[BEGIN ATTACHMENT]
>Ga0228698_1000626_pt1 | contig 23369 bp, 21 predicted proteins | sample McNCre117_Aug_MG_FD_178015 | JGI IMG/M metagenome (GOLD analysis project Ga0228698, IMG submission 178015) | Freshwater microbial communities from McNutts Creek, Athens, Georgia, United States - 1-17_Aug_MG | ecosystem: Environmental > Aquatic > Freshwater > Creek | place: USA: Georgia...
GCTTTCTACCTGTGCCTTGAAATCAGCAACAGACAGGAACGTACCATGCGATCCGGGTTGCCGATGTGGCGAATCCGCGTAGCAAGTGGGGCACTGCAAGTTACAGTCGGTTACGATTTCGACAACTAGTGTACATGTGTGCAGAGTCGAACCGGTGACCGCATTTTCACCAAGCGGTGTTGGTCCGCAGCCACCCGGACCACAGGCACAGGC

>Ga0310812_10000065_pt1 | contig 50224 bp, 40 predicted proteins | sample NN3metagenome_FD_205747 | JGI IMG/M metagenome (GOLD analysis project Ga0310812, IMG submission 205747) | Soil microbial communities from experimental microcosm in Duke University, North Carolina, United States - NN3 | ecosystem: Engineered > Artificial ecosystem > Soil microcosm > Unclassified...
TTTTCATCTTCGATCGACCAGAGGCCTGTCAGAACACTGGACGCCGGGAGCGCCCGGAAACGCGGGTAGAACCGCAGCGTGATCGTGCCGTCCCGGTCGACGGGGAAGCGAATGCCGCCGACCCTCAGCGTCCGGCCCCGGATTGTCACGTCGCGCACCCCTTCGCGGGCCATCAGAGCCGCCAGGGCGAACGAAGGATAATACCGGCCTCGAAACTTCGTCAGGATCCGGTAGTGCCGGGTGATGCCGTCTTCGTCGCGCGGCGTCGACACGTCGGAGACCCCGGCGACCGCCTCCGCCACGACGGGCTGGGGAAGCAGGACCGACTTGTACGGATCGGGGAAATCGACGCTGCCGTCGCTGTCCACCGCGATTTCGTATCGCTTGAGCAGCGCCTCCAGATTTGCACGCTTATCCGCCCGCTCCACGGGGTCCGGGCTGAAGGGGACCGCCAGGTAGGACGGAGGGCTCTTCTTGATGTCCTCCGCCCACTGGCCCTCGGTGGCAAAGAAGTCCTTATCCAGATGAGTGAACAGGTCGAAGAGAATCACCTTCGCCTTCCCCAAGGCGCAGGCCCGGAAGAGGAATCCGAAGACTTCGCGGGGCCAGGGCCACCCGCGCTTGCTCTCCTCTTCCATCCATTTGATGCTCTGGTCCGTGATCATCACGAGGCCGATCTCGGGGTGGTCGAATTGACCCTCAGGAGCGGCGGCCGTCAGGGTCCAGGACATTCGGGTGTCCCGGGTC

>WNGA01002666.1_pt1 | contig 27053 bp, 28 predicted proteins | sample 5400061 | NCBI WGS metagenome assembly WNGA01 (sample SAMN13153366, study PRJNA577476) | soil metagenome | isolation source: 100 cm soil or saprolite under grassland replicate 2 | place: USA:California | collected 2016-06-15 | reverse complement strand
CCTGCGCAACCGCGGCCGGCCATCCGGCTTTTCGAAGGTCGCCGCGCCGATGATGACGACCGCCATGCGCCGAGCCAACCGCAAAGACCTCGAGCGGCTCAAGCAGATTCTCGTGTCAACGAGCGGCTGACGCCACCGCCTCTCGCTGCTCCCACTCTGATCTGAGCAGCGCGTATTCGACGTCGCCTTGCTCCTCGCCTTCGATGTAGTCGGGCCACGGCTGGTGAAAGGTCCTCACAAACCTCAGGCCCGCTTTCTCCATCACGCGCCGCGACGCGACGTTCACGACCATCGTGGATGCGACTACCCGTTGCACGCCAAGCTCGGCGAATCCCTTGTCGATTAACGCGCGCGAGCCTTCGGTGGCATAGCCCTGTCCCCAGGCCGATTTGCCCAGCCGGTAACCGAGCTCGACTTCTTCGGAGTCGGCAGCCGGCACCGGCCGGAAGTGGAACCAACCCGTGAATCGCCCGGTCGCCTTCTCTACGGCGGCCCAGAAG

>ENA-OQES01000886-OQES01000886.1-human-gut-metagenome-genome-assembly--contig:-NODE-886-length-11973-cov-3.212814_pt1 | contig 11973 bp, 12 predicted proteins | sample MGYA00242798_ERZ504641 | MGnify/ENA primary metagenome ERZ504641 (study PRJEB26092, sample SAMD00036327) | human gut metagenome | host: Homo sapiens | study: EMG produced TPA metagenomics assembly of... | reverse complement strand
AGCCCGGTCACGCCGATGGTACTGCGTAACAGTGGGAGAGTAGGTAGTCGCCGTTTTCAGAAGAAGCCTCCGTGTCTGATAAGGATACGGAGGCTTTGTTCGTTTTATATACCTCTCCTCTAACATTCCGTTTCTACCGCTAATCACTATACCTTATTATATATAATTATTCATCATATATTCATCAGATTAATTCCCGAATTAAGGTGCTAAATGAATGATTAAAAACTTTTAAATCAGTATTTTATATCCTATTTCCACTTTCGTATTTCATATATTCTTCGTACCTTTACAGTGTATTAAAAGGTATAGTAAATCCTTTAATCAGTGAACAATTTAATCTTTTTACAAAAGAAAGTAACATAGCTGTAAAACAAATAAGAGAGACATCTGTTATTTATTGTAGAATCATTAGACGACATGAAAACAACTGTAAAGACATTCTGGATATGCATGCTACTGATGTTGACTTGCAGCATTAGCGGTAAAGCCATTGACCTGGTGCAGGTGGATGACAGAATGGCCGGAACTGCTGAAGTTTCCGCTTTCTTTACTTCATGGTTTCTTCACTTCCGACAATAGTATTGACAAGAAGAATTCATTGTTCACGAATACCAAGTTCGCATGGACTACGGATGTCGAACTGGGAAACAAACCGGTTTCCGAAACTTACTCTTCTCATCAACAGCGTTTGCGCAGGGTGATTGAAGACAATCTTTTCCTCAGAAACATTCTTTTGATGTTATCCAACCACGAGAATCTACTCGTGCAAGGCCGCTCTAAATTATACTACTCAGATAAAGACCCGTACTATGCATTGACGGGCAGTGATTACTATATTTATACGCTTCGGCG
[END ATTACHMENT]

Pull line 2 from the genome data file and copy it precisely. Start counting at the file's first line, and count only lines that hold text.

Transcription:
GCTTTCTACCTGTGCCTTGAAATCAGCAACAGACAGGAACGTACCATGCGATCCGGGTTGCCGATGTGGCGAATCCGCGTAGCAAGTGGGGCACTGCAAGTTACAGTCGGTTACGATTTCGACAACTAGTGTACATGTGTGCAGAGTCGAACCGGTGACCGCATTTTCACCAAGCGGTGTTGGTCCGCAGCCACCCGGACCACAGGCACAGGC